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BioMed Research International
Volume 2013 (2013), Article ID 207250, 10 pages
Review Article

Antioxidant Delivery Pathways in the Anterior Eye

1Department of Optometry and Vision Science, University of Auckland, Auckland 1023, New Zealand
2New Zealand National Eye Centre, University of Auckland, Auckland 1023, New Zealand
3School of Medical Sciences, University of Auckland, Auckland 1023, New Zealand

Received 2 May 2013; Accepted 8 August 2013

Academic Editor: Chitra Kannabiran

Copyright © 2013 Ankita Umapathy et al. This is an open access article distributed under the Creative Commons Attribution License, which permits unrestricted use, distribution, and reproduction in any medium, provided the original work is properly cited.


Tissues in the anterior segment of the eye are particular vulnerable to oxidative stress. To minimise oxidative stress, ocular tissues utilise a range of antioxidant defence systems which include nonenzymatic and enzymatic antioxidants in combination with repair and chaperone systems. However, as we age our antioxidant defence systems are overwhelmed resulting in increased oxidative stress and damage to tissues of the eye and the onset of various ocular pathologies such as corneal opacities, lens cataracts, and glaucoma. While it is well established that nonenzymatic antioxidants such as ascorbic acid and glutathione are important in protecting ocular tissues from oxidative stress, less is known about the delivery mechanisms used to accumulate these endogenous antioxidants in the different tissues of the eye. This review aims to summarise what is currently known about the antioxidant transport pathways in the anterior eye and how a deeper understanding of these transport systems with respect to ocular physiology could be used to increase antioxidant levels and delay the onset of eye diseases.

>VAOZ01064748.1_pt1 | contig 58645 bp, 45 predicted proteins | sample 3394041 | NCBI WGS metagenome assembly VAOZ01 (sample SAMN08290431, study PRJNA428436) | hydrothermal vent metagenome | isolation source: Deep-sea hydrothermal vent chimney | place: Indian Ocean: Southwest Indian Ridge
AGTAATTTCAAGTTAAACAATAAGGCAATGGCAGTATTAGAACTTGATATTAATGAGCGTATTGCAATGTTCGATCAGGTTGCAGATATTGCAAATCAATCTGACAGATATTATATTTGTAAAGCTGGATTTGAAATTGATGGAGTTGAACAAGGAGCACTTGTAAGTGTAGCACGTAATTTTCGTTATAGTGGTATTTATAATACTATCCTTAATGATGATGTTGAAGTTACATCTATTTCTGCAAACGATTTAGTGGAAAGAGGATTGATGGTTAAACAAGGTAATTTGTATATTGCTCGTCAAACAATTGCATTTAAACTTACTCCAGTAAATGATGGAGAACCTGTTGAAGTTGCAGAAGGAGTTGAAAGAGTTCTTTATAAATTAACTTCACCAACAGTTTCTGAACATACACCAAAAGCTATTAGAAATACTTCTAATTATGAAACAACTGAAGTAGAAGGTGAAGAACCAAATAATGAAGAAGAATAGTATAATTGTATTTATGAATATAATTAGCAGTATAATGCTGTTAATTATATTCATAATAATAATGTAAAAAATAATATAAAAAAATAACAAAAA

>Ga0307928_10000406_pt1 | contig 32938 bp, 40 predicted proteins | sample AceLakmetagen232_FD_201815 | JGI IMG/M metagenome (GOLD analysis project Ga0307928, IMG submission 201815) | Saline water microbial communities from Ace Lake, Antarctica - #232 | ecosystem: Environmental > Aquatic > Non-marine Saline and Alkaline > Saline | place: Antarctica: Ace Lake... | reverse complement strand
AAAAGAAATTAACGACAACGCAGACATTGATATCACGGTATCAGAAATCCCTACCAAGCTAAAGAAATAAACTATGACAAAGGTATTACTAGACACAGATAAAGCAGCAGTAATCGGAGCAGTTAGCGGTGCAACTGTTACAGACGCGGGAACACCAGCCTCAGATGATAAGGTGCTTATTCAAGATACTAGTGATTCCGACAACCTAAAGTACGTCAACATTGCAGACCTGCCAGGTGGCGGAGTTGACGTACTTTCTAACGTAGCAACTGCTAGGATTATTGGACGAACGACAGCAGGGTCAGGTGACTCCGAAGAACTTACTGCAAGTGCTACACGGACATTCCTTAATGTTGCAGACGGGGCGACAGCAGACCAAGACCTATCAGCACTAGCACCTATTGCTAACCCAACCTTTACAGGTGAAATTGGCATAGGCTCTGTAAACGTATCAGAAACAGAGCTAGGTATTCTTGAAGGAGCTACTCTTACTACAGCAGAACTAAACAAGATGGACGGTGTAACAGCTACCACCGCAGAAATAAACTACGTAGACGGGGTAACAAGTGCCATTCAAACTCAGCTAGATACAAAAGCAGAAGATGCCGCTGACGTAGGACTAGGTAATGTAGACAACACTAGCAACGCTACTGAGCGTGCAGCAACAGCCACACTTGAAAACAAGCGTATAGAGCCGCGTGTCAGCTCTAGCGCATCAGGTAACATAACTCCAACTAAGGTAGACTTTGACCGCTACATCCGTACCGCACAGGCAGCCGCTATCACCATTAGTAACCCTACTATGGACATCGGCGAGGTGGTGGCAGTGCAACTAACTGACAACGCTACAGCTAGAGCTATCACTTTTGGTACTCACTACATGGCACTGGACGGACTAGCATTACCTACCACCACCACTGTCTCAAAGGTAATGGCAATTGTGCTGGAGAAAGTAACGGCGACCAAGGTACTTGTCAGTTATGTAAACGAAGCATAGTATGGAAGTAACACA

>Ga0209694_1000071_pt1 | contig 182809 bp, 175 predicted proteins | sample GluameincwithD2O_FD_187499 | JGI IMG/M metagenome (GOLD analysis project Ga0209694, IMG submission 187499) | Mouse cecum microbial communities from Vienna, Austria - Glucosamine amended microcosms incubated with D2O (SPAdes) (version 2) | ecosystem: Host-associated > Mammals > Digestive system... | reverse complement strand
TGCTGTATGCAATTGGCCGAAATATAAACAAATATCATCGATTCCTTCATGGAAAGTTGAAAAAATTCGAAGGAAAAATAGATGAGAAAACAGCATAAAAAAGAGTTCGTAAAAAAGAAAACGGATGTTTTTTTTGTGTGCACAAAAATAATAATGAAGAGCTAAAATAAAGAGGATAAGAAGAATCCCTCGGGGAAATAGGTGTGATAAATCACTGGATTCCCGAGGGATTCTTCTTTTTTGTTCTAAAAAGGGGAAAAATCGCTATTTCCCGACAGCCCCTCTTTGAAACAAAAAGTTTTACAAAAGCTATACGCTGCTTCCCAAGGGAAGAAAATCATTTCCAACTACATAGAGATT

1. Introduction

We are constantly exposed to oxidative stress through our environment, by products of metabolism and lifestyle factors. The positioning of tissues in the anterior segment of the eye makes them particularly susceptible to oxidative stress. Oxidative stress stimulates the production of unstable and highly reactive oxygen species (ROS) that are responsible for cellular damage. To combat the ubiquitous presence of ROS, ocular tissues have evolved diverse antioxidant defence systems to prevent permanent and lasting ROS-mediated tissue damage. However, as we age, prooxidants overwhelm the antioxidant defences resulting in oxidative stress and damage to tissues of the eye associated with the development of ocular pathologies such as corneal opacities, cataracts, and glaucoma. It is therefore no surprise that the therapeutic potential of natural and nutraceutical antioxidants in treating eye diseases is widely explored within vision research [1]. However, epidemiological studies into the use of such supplements have produced mixed results (reviewed by [2]). The uncertainty associated with the efficacy of antioxidant supplements is compounded by a lack of fundamental knowledge on the molecular pathways via which antioxidants accumulate in these tissues as well as a lack of understanding of basic physiological principles that underpin ocular function. Understanding and appreciating the integrated nature of antioxidant delivery and antioxidant metabolism pathways of the different tissues of the anterior eye with respect to ocular physiology are required for the design of antioxidant targeted therapies that will be effective in delaying the onset of corneal oedema, cataracts, and glaucoma—conditions for which preventive approaches do not currently exist.

2. Anatomy and Physiology of Ocular Tissues in the Anterior Segment